Our psychosocial research team focuses on the social and psychological aspects of mental illness. We specialise in using qualitative and mixed methods research to access the first-hand experiences and inherent knowledge of people with mental health difficulties, and that of their families and friends. Our aim is to use this knowledge and understanding to help develop more appropriate interventions and to make experiences and behaviours such as self-harm, suicide or attempted suicide intelligible to those who have no first-hand experience of them and who often find them difficult to comprehend.
Our current research focus is primarily suicide and suicide prevention. Two major studies are in progress exploring the insights of people who have experienced suicidal feelings, including those who have attempted suicide, as well as the perceptions of people close to those who have attempted or completed suicide. We have received funding for these projects from the James Wentworth-Stanley Memorial Fund and the BIG Lottery Fund.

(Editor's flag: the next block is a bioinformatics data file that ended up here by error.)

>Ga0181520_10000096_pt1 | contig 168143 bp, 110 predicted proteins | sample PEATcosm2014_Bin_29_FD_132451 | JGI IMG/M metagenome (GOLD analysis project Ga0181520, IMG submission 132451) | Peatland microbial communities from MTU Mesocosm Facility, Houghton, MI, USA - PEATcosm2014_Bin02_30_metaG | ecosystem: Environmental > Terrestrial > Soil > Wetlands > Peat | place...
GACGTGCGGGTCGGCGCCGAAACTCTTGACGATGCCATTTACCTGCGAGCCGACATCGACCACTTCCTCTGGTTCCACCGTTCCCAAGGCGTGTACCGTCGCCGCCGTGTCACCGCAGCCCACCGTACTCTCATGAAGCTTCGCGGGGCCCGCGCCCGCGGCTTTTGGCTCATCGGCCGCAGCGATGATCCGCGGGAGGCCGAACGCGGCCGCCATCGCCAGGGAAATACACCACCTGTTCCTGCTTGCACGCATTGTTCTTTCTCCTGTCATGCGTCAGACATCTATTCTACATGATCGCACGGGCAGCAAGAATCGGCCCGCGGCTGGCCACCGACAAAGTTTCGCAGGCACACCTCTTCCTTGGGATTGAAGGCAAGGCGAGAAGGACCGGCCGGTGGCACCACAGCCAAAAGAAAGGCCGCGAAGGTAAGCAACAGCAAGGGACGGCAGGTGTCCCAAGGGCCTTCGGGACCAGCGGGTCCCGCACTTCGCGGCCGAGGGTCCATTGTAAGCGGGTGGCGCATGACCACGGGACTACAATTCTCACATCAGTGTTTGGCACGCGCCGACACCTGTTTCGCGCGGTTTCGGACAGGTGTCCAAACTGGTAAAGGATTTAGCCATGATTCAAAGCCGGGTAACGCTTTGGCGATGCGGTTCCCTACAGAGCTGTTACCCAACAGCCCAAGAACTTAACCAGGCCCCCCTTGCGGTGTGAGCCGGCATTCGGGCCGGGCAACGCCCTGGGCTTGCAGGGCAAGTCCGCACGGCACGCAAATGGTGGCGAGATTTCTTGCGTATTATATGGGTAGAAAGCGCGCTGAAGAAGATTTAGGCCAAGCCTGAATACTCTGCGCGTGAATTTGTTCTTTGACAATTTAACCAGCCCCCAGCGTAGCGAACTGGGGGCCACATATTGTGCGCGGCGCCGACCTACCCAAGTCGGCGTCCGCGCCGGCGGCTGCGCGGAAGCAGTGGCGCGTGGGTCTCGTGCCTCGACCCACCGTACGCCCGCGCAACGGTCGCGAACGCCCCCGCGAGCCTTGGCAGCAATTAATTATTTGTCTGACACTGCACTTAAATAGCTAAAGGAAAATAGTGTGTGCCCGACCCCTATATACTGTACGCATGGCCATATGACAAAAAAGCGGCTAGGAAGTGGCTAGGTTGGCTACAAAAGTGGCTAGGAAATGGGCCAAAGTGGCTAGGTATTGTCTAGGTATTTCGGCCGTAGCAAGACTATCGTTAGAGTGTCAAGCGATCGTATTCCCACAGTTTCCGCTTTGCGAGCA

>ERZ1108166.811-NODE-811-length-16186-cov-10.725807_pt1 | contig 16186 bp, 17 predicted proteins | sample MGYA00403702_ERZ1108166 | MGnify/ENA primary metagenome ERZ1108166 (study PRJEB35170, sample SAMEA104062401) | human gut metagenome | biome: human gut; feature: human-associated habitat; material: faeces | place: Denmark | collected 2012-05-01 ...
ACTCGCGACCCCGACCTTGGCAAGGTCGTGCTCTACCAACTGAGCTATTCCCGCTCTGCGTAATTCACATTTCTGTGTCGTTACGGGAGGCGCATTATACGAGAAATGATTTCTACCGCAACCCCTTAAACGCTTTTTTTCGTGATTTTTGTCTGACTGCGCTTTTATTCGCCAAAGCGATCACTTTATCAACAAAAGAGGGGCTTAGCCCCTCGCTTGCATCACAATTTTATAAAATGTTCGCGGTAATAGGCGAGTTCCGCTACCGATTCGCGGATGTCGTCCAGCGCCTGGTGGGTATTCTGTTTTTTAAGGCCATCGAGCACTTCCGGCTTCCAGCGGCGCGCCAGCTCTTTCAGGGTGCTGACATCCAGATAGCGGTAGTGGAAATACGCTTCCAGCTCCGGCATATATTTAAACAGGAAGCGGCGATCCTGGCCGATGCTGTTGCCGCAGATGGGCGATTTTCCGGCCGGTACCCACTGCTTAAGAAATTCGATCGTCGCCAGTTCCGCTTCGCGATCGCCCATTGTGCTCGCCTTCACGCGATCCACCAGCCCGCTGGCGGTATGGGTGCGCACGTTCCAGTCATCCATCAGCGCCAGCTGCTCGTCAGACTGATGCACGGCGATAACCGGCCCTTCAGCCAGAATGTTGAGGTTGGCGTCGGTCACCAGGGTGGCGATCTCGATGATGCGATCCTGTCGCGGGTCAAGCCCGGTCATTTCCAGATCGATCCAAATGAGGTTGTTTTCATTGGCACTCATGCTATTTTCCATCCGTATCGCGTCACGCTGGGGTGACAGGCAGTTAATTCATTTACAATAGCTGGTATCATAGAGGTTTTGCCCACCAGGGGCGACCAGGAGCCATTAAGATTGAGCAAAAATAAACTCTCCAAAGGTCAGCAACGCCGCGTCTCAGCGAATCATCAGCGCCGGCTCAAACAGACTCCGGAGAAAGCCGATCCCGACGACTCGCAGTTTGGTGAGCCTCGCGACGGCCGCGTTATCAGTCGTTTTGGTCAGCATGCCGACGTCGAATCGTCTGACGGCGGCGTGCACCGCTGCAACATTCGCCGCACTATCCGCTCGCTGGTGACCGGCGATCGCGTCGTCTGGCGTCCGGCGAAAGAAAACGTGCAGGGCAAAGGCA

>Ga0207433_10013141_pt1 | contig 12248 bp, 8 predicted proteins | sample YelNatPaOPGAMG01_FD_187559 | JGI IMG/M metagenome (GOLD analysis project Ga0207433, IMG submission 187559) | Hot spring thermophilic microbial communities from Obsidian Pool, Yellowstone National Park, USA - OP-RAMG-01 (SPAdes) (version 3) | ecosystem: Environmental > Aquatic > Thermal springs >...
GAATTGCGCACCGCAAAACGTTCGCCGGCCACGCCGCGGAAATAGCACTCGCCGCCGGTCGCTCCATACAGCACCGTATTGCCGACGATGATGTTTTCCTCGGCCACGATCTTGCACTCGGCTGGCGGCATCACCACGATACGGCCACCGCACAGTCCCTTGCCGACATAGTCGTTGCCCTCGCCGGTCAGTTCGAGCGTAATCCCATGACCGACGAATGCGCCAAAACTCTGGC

Find out more about our suicide research
Other recent research includes a project exploring the choices people diagnosed with schizophrenia or bipolar disorder make about following their recommended treatment, and a major qualitative study of people’s experiences of self-harm.
Contact the research team: firstname.lastname@example.org
You can also read about Durham University’s online questionnaire asking people about their experiences of depression. This research was conducted as part of the ‘Emotional Experience in Depression: A Philosophical Study’ project, and the questionnaire was developed in consultation with the psychosocial research team at SANE, with many of the participants recruited through SANE's website.